Some Thoughts on the Case as Former Prosecutors
Another benefit of a due process analysis is that it would help explain why the government brought a case that is facially so far out of the statute of limitations. One might conclude, and perhaps Judge Sam did, that the government was simply negligent, and the defendants should not bear the cost of that negligence. After all, the allocation agreement itself was in the form of written “Guidelines,” and the directive ending the “formal” agreement was in a July 2008 email. The defendants further allege that two disgruntled former Kemp & Associates employees (and potential witnesses) first approached the Antitrust Division in 2008 or 2009. By all appearances, this seems like a relatively easy conspiracy to “uncover” and prove, so why did the Antitrust Division wait until it had to rely on a payments theory to bring an indictment?
As former prosecutors we can speculate—and it is just speculation– as to why the case was brought using a payments theory to extend the statute. One possibility that comes to mind is that the government believes that the conspiracy was not abandoned in July 2008. Perhaps the government has evidence that additional customers were allocated after July 2008 and that the conspiracy in fact continued until the date the defendants received the subpoenas. Was the Mannix email withdrawing from the conspiracy just a cover and the allocation actually continued “underground?” The government may simply have found it expedient to go with the payments theory rather than disprove the withdrawal email beyond a reasonable doubt. This, of course, is just speculation–there may be other valid reasons why a payments theory was necessary. But, often the public facts do not tell the entire story. The Antitrust Division brought a case that appeared to be a straightforward per se customer allocation agreement and used the well accepted payments theory to bring the case within the statute of limitations. Without a trial or a record of any sort, there is no way to tell whether this was a sound exercise of prosecutorial discretion or not.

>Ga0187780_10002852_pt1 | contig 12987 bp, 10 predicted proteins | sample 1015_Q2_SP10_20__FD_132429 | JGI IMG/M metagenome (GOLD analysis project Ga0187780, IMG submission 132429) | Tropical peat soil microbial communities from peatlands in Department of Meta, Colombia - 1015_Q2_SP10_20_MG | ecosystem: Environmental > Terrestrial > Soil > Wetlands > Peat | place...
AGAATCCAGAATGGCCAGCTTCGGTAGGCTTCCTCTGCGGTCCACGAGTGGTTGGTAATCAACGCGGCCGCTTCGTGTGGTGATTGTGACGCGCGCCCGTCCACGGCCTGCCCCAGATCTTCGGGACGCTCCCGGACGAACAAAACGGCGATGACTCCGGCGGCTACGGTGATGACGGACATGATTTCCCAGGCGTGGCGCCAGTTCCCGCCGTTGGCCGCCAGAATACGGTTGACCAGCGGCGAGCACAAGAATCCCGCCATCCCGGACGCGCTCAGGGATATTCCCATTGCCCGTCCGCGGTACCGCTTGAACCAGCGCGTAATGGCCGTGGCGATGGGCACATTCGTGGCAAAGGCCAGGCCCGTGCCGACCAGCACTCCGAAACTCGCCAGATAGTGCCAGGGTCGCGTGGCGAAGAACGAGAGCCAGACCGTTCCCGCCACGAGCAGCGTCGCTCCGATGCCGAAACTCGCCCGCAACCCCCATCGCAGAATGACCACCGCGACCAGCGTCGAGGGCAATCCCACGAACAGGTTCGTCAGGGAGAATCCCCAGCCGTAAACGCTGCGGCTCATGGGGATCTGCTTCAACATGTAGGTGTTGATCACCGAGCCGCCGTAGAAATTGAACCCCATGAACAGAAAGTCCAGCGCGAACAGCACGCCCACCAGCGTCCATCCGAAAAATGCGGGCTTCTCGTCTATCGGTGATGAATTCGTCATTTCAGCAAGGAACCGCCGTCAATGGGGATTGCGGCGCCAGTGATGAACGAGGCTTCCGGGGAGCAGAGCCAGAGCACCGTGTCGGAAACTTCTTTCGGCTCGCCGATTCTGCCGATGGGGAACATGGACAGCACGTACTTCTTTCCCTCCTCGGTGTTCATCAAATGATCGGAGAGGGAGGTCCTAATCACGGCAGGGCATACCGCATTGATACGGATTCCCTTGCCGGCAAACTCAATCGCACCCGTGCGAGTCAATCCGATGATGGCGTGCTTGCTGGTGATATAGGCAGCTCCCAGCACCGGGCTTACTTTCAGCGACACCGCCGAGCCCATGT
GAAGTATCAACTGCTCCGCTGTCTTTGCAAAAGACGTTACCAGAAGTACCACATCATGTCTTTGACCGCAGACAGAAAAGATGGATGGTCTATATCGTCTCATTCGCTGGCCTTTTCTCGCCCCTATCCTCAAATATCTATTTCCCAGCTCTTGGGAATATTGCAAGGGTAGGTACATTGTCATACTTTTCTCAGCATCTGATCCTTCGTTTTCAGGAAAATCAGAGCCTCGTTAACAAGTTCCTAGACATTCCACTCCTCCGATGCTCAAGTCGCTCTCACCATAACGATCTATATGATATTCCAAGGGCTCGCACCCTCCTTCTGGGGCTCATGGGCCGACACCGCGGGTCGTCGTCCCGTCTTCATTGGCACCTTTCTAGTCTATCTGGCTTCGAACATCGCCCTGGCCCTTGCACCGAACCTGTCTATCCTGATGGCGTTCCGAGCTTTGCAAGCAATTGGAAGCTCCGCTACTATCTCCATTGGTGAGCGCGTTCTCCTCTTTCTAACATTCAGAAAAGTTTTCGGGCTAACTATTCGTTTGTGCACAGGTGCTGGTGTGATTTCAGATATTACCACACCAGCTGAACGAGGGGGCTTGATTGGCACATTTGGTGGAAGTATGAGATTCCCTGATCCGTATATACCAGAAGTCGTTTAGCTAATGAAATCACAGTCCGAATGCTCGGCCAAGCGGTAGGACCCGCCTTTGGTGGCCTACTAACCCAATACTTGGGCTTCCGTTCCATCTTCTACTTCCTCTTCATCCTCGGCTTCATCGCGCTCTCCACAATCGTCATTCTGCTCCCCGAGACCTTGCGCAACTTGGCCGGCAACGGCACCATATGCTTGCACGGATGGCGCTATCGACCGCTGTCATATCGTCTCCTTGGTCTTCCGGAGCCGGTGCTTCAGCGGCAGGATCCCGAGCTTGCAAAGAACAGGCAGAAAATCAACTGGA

The Tenth Circuit may reverse Judge Sam on the statute of limitations issue, in which case the rule of reason versus per se issue will take center stage. Or the appeals court may agree with Judge Sam and limit the payments theory to situations, like Evans, where there is a fixed contract performance time that limits the payments theory extension of the statute of limitations. But, even in this situation, contracts typically have delays, so the idea of a “fixed contract time” may be somewhat illusory. While it is not the law currently, our suggestion is that rather than have courts chip away at the legally sound payments theory based on dubious distinctions, defendants should challenge, and courts should assess the fairness of, the government’s use of the payments theory on the basis of due process; i.e., balancing the harm to the defendants against the justification offered by the government for relying on this theory to extend the statute.